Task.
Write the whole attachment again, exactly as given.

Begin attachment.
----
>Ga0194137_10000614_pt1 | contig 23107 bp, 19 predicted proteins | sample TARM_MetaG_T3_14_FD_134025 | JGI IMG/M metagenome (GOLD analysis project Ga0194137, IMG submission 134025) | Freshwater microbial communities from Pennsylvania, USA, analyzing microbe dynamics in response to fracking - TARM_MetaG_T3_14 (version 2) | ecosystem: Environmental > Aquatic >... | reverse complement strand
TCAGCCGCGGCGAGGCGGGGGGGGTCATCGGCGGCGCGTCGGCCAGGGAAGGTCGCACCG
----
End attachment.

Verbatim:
>Ga0194137_10000614_pt1 | contig 23107 bp, 19 predicted proteins | sample TARM_MetaG_T3_14_FD_134025 | JGI IMG/M metagenome (GOLD analysis project Ga0194137, IMG submission 134025) | Freshwater microbial communities from Pennsylvania, USA, analyzing microbe dynamics in response to fracking - TARM_MetaG_T3_14 (version 2) | ecosystem: Environmental > Aquatic >... | reverse complement strand
TCAGCCGCGGCGAGGCGGGGGGGGTCATCGGCGGCGCGTCGGCCAGGGAAGGTCGCACCG